The following summer we again flew south, where we spent the summer driving here and there… Vancouver, Summerland, Grand Forks, Salmon Arm, Kamloops, New Westminster, Victoria… where we camped in style in a tarp-tent swung on a rope between two trees, and a curtain hung down the middle to provide two bedrooms, since we of course brought along a friend! Then on to the States,to Anacortes, Everett, Seattle, Mount Rainier, Kelso-Longview, Oregon City, Mt. Hood, and Yakima, camping in a new unbrella tent at the foot of Blewitt Pass. Then up to Summerland, back down to the Conconnully Camp Meeting, back to the Okanagan, on to the Coast, and back to the Islands by air. This would prove to be the first of many, many gypsy summers to come!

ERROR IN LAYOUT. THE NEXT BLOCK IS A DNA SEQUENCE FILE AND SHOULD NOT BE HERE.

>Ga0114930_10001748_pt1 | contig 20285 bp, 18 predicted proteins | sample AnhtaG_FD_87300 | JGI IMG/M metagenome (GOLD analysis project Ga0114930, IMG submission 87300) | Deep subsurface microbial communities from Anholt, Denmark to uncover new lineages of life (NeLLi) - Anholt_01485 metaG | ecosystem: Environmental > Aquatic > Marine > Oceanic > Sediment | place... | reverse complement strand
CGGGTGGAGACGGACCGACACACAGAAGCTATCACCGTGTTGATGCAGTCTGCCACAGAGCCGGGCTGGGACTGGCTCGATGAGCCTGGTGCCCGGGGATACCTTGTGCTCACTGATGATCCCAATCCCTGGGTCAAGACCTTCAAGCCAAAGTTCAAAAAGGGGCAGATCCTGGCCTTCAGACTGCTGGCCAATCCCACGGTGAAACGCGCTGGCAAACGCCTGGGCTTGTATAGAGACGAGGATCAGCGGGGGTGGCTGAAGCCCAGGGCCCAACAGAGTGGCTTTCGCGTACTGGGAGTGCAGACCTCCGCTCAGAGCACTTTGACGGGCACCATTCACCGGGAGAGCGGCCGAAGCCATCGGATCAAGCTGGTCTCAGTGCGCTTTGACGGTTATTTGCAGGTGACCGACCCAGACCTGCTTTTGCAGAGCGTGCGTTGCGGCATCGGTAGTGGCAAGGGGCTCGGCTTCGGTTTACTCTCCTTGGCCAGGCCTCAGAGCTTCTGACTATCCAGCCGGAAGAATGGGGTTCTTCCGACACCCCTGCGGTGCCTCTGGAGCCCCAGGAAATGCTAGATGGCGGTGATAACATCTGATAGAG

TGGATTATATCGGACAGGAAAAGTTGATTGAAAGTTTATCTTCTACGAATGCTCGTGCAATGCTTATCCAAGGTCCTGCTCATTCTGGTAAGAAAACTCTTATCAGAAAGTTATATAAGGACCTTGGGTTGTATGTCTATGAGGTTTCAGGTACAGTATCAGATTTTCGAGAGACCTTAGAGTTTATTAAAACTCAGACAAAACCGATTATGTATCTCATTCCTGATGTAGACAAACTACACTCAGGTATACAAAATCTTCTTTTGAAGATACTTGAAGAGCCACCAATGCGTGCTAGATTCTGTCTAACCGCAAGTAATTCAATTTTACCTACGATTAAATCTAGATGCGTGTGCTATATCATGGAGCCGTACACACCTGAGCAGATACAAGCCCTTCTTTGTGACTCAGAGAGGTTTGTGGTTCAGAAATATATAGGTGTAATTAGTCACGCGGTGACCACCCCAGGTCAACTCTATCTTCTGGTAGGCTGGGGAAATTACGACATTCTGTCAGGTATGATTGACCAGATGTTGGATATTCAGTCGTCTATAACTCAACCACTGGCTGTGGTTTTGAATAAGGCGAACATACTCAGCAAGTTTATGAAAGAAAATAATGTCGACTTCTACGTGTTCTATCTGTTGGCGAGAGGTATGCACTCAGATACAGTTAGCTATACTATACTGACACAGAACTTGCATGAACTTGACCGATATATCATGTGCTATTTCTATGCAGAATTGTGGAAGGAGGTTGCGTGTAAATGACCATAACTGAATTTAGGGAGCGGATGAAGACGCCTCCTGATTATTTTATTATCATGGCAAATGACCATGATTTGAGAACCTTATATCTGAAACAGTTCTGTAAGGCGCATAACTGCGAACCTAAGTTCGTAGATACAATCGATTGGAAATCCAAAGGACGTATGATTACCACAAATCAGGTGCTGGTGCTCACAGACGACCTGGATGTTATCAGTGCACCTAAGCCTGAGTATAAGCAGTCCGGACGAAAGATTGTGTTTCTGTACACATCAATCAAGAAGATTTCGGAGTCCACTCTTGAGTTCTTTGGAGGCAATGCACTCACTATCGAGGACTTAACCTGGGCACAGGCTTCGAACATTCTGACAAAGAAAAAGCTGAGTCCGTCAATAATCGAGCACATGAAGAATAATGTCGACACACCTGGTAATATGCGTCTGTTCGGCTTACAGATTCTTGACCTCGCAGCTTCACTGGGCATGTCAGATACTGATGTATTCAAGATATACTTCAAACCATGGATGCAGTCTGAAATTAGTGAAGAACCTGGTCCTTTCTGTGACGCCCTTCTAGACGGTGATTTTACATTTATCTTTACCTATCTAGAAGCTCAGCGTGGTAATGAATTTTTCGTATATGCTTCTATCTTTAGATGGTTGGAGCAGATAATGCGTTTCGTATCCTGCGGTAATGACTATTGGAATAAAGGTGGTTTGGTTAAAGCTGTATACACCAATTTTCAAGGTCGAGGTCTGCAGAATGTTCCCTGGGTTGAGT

We moved from the Misty Isles at the beginning of July 1957, with my new brother, Stewart, along for the ride. This time we travelled by steamer. Mom and dad had reserved a first-class cabin; however, due to a reservation mix-up by the company’s Vancouver office, only second-class cabins were available… it seemed like we were going to be traveling gypsy style as usual! But since the company had made the error, they decided to give us the Bridal Suite at the original first-class rate. And so mom and dad had a second honeymoon – with two babies in tow, and of course no disposable diapers back then, so the lines of diapers strung across the fancy cabin made it look gypsy-style anyway! Since we occupied the Bridal Suite, we sat at the captain’s table in the dining room, where I was enthroned on a special high-chair, and my jar of baby food would be taken into the kitchen by the steward, who would empty it into a crystal dish and return it to me so I could be served in proper style. However, my low-class roots won out, as in the middle of one meal, as we crossed Queen Charlotte Sound which is open sea, I up-chucked without warning, which caused most of the passengers at surrounding tables to leave their unfinished meals and depart the dining hall!